For the past few weeks, my social media feeds have been dominated by family, friends, celebrities and complete strangers dumping buckets of ice on themselves as part of the ALS #IceBucketChallenge. I have also seen many posts where people are annoyed and questioning if the challenge is actually making a difference.
Well, aside from creating an awareness for ALS (amyotrophic lateral sclerosis), often referred to as “Lou Gehrig’s Disease,” it is actually raising “buckets” of money and bringing in new donors.
As a public relations strategist, this grassroots campaign is one that stands out as the most successful in a very long time.
For those of you who have been living under a rock, the Ice Bucket Challenge offers two choices: You can either donate $100 to charity, or you can film yourself dumping a bucket of ice water on your head. From there, you post your video on your social media profiles and challenge people in your network.
Not only are all of your connections seeing this video, but the friends of those you challenge have the pleasure of watching you shriek in icy pain all while bringing awareness to a disease that hasn’t seen this much airtime since Tuesdays with Morrie.
The origins of the ALS Ice Bucket Challenge are a little murky; we know that it was not officially started by the ALS Association, but that it’s focused on bringing good old fashioned grassroots awareness and, more importantly, donations.
According to the nonprofit, between July 29, 2014 and August 17, 2014, $13.3 million flooded the organization’s coffers, compared to $1.7 million during the same period last year. In addition, the ALS Association has received donations from 259,505 people who have never donated to the cause before. In terms of results, you can’t ask for better.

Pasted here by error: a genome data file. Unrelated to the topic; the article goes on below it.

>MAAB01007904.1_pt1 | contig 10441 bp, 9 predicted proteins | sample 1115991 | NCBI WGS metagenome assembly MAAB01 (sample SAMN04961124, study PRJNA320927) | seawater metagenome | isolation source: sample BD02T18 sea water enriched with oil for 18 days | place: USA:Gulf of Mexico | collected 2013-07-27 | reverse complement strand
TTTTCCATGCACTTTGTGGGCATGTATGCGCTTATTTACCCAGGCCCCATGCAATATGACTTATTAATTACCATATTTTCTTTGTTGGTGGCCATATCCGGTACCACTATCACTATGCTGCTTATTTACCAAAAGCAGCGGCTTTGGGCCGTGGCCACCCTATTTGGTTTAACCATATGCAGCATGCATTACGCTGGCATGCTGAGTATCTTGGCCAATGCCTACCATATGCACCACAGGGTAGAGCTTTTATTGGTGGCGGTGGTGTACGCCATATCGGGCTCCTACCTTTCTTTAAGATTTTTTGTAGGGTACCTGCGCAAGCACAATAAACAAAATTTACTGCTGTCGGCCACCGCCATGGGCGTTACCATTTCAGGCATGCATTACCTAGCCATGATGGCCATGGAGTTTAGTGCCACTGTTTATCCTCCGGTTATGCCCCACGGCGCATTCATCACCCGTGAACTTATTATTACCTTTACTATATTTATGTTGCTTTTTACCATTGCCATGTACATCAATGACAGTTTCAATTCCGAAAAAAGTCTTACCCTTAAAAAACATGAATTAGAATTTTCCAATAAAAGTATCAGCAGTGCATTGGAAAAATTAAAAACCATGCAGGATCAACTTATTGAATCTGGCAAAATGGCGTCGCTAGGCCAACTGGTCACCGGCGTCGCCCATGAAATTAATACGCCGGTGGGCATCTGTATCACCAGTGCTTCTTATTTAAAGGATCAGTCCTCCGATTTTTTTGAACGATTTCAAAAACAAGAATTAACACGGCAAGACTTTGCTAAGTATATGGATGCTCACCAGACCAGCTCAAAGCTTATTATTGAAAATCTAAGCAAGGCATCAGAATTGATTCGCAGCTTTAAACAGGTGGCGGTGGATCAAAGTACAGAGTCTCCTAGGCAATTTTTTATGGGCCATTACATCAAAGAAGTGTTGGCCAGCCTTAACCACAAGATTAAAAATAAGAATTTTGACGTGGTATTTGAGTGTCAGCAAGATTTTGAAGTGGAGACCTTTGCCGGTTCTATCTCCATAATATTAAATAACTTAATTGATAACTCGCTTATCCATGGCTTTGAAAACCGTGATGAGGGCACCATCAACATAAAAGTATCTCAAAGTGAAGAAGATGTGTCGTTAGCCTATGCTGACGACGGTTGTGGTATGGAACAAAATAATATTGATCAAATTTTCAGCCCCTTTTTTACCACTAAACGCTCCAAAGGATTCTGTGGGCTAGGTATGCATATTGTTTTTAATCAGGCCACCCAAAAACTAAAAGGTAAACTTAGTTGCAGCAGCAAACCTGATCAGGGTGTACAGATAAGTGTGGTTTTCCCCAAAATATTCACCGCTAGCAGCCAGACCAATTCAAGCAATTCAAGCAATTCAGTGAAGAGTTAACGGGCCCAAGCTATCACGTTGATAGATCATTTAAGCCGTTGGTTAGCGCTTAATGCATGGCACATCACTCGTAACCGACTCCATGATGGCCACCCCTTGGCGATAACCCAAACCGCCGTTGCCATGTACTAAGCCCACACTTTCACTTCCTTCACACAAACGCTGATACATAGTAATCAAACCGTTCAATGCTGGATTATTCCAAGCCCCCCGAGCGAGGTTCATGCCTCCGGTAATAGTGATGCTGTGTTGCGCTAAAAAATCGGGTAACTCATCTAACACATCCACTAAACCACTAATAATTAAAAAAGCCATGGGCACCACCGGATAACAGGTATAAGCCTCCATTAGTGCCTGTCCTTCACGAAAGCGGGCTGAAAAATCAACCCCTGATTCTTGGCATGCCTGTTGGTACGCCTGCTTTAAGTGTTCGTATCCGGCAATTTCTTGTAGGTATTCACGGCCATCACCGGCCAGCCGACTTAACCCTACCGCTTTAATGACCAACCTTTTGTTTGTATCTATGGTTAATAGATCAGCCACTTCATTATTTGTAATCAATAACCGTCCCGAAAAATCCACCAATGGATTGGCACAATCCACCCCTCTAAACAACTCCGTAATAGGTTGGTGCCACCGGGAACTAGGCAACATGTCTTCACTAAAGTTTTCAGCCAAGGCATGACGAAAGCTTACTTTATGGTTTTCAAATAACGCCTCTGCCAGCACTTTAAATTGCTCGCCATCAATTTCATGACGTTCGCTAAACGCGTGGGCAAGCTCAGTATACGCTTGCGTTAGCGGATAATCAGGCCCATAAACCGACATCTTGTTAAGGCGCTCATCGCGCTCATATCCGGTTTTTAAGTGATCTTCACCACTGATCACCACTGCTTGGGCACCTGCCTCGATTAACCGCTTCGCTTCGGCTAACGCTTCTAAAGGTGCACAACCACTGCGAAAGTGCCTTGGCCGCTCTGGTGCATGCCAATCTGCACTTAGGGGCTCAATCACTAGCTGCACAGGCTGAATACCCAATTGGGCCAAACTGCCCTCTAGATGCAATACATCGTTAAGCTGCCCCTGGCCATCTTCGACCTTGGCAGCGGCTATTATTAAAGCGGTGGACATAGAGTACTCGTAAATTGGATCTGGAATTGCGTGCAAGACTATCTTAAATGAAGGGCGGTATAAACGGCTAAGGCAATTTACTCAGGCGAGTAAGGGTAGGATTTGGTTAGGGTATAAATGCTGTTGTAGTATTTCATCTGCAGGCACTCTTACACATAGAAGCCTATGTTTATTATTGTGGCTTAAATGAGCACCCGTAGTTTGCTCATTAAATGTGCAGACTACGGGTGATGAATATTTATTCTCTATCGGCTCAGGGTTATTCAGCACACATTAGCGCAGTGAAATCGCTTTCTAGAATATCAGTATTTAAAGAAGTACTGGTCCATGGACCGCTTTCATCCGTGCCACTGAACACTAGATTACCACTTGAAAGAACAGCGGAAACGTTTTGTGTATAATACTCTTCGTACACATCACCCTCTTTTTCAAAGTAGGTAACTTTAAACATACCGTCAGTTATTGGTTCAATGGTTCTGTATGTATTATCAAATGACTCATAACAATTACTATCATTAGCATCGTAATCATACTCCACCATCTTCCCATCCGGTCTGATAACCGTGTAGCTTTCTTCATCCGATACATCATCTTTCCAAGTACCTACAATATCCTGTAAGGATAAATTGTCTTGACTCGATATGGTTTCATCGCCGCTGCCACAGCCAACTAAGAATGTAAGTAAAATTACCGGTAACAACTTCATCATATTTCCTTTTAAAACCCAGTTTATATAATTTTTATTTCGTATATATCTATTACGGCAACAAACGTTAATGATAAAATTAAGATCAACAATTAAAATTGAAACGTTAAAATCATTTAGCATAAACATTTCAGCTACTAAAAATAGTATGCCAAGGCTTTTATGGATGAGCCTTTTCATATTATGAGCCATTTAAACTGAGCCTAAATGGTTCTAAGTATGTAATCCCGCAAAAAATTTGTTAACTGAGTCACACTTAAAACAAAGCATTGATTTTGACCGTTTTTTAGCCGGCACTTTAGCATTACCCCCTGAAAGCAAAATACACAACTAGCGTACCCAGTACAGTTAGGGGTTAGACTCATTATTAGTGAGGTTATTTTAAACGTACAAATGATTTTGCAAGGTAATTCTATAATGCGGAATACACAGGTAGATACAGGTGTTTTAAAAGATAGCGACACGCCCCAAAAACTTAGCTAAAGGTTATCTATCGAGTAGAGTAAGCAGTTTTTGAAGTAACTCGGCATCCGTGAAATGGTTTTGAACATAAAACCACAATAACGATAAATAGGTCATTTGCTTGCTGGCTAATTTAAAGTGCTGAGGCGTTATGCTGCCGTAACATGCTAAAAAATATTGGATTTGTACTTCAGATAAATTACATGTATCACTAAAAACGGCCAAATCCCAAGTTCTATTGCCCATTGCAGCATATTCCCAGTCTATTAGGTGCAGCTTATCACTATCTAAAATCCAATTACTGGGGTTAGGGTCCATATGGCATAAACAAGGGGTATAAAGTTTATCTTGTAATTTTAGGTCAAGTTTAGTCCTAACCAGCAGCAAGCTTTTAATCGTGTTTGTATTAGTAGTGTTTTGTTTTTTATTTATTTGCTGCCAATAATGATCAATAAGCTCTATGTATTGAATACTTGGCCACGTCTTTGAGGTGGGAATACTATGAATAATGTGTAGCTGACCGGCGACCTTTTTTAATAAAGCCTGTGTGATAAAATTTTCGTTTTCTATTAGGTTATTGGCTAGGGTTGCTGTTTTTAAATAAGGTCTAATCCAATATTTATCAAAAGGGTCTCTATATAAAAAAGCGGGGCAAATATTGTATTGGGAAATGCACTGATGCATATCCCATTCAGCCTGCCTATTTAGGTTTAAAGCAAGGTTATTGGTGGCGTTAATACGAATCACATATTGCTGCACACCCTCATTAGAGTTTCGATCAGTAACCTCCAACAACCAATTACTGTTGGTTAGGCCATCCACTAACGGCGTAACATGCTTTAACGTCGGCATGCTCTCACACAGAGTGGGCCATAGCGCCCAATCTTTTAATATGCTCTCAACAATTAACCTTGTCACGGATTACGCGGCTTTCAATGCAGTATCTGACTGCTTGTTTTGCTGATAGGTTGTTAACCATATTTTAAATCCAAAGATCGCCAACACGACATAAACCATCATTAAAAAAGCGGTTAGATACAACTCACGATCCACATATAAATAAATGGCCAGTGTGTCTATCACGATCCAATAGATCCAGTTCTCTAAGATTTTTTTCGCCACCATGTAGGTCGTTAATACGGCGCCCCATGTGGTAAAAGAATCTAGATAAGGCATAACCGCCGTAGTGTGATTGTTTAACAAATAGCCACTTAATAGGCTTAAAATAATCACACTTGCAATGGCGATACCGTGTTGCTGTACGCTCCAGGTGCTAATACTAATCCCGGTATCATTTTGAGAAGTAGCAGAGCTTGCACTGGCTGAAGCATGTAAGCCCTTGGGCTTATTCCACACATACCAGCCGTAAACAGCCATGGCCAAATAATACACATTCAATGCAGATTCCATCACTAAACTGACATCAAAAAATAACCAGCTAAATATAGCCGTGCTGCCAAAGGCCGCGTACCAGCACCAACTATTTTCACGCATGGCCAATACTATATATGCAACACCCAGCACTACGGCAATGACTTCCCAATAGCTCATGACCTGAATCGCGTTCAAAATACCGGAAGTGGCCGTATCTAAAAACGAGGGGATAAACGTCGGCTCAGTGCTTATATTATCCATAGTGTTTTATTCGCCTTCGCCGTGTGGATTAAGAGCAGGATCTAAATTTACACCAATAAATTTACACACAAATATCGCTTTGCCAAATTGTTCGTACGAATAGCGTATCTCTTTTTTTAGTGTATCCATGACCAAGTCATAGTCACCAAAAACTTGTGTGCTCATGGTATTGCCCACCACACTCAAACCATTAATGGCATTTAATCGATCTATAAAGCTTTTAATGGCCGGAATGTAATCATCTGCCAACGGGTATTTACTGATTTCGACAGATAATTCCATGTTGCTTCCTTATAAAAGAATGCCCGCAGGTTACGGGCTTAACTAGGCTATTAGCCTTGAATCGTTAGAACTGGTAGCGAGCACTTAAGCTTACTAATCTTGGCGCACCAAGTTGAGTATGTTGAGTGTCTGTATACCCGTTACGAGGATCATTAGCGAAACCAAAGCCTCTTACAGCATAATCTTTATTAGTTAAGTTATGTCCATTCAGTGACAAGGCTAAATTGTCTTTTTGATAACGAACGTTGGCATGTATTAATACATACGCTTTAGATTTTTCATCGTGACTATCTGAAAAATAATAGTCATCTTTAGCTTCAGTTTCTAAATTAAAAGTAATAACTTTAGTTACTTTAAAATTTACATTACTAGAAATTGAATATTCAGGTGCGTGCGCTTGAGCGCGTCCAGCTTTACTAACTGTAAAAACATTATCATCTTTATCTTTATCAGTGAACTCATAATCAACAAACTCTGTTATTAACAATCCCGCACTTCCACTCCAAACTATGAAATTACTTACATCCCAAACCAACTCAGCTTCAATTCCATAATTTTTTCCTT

What really blows my mind is that the Ice Bucket Challenge is driving an infinite number of impressions and genuine conversations about an illness that see about 15 new cases a year in the United States. Can you imagine if we challenged each other to speak about important causes like this on social media feeds all the time, instead of worrying about if Beyonce and Jay-Z were getting divorced or taking selfies while sitting in traffic?
Here are a few links to some of my favorite ice bucket challenges:
- Bill Gates shows off his smarts in a slick video where he invents his own ice dumping contraption.
- One of our clients, FPL President & CEO Eric Silagy, challenges important local community leaders and has a great reaction once he is all wet.
- Lebron James calls out the POTUS. I am on standby waiting to see if the president follows through, because according to my calculations his time is almost up.
- Pete Frates, rumored originator of the #icebucketchallenge and 29 year old ALS patient, gets drenched.
- My three year old and husband participate and give us the opportunity to talk to her about charity, even at a young age.
This type of campaign is what inspires me to think outside of the box every day for my clients. I am challenging myself and my co-workers to continue to bring awareness to causes and clients. Whether it is for a professor doing important work to fight environmental challenges, or a new live action arena show that brings families together for fun and entertainment, the Ice Bucket Challenge reminds us that social media and online conversation are the future of driving awareness and a client’s bottom line.
Of course, I also took the #icebucketchallenge to #strikeoutALS, and I challenge the partners of rbb. Christine, Lisa, Tina and John – you have 24 hours to complete it.
For more information about ALS, check out the ALS Association.